Slow, Complicated Recovery for Breezy Point

breezy-point-0813
When Hurricane Sandy hit last year, water and fire damage destroyed approximately 350 out of the 2,800 homes in Breezy Point, a cooperative community on the Queens waterfront. As of today, reports the Wall Street Journal, only one house–a wooden affair at 10 Gotham Lane–has risen from the wreckage. Residents point the finger at a maze of governmental red tape as the reason so little progress has been made. “It’s at times very frustrating when you meet a roadblock, a wheel of bureaucracy. You’re put through a drawn-out process of facing a bunch of objections to what you’ve submitted,” said Arthur Lighthall, general manager of the private community’s cooperative. “They have rules and regulations, they have codes, they have zoning. The system makes it very difficult for anyone to maneuver around it.” One big problem: City maps on file didn’t even correctly reflect the street grid. Another snag: Many residents lost their records in the storm. On top of that, it took FEMA many months to release new flood zone information. Residents just want to get back to the way things were. “This community will always consist of individual one- and two-story houses,” said Lighthall. “That’s what we want to see. We are not interested in new development and major changes.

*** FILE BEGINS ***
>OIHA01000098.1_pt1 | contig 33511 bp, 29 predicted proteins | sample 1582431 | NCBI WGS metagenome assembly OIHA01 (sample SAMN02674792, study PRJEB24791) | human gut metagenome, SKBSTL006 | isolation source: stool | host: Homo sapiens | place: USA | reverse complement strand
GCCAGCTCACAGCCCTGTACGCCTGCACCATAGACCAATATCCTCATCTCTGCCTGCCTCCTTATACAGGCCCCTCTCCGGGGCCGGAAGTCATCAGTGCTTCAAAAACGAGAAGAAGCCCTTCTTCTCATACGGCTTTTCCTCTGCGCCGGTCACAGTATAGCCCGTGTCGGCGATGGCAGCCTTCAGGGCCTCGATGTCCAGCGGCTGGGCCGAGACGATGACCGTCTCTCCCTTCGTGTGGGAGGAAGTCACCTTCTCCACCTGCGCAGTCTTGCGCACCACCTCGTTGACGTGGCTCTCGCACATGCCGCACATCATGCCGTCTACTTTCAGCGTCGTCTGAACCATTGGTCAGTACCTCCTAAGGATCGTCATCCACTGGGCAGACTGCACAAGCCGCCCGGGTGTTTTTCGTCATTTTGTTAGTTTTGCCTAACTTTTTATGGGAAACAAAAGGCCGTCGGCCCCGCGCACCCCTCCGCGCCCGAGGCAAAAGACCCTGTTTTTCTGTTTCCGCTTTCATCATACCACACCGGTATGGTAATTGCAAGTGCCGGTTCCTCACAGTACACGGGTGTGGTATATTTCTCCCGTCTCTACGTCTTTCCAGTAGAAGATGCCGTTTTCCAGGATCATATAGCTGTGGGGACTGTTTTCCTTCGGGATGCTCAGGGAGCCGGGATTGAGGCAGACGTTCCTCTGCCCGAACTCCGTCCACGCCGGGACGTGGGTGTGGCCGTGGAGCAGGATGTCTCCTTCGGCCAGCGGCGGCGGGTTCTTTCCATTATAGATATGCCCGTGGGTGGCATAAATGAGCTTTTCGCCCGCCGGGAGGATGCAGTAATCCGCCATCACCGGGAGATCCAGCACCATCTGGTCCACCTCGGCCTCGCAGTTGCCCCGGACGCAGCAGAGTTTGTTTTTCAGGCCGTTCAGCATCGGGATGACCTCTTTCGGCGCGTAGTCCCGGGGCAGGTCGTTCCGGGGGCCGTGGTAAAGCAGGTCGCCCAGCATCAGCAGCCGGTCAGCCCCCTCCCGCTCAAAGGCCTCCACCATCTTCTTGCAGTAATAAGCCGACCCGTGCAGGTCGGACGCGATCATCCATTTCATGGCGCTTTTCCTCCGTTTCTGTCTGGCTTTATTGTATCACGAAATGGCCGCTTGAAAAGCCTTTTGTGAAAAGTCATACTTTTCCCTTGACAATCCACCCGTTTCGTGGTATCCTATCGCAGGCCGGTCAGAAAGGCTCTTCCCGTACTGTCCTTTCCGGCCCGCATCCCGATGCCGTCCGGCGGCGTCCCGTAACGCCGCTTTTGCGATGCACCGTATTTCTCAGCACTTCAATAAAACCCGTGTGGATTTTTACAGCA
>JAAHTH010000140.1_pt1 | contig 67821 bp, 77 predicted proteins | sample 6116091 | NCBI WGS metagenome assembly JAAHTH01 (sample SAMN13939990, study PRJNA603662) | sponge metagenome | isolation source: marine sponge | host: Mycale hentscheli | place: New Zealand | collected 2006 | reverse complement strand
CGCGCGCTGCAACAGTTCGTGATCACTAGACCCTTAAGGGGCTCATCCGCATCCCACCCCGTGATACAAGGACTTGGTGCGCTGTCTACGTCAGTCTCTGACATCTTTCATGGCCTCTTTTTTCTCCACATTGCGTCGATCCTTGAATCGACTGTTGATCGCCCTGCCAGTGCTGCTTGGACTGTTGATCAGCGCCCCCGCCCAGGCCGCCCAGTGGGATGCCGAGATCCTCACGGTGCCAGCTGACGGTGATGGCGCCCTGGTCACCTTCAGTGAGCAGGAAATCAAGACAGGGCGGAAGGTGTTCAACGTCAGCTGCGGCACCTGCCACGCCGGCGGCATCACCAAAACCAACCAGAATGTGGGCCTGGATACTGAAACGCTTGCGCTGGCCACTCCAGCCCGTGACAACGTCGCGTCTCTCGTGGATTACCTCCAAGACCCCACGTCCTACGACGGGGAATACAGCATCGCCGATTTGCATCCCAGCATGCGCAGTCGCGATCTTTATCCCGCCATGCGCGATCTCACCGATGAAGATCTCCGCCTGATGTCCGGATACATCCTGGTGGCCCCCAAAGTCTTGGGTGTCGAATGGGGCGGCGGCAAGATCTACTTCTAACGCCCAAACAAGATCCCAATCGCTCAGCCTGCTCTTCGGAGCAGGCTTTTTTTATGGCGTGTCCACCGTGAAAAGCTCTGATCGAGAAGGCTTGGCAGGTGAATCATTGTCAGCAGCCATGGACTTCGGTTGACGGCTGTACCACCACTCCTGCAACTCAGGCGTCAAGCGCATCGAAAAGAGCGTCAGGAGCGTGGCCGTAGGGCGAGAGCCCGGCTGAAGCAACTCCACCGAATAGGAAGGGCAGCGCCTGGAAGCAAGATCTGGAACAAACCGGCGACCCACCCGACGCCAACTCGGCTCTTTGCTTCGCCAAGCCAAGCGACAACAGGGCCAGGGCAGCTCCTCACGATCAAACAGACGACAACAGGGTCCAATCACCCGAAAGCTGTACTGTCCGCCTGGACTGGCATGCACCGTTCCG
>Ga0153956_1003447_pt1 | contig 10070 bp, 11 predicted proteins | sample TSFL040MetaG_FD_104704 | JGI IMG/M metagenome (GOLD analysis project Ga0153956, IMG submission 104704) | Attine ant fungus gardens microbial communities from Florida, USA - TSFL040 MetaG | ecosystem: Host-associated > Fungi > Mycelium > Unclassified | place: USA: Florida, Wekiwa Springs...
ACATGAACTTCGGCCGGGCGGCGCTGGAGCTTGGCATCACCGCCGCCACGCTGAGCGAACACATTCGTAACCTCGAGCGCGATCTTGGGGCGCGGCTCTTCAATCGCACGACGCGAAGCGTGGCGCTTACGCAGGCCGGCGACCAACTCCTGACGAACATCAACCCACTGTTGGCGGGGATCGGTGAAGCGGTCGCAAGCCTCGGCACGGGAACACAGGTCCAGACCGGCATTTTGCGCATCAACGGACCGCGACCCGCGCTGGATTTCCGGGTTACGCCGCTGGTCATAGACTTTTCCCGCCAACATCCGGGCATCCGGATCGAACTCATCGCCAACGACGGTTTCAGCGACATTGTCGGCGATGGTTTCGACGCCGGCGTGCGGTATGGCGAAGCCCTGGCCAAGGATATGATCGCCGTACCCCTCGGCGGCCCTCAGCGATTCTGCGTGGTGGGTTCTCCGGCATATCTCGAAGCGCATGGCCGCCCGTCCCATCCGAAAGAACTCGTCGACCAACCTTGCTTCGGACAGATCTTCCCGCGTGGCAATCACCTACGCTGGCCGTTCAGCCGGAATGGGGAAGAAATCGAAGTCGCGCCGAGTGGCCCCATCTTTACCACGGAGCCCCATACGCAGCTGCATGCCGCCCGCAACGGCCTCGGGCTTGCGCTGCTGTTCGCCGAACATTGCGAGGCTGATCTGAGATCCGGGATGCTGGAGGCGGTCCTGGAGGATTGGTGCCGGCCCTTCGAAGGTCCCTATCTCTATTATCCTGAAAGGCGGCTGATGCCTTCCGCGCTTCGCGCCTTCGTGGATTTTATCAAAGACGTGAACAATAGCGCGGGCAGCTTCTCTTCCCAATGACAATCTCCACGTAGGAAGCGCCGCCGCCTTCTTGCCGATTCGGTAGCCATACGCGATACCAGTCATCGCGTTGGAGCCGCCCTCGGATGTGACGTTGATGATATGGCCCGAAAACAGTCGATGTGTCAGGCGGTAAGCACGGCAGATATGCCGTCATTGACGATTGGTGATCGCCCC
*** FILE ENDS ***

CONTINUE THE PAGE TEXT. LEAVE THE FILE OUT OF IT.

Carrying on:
Recovery Is Choppy in Breezy Point [WSJ]

Photo from Breezypointdisasterrelief.org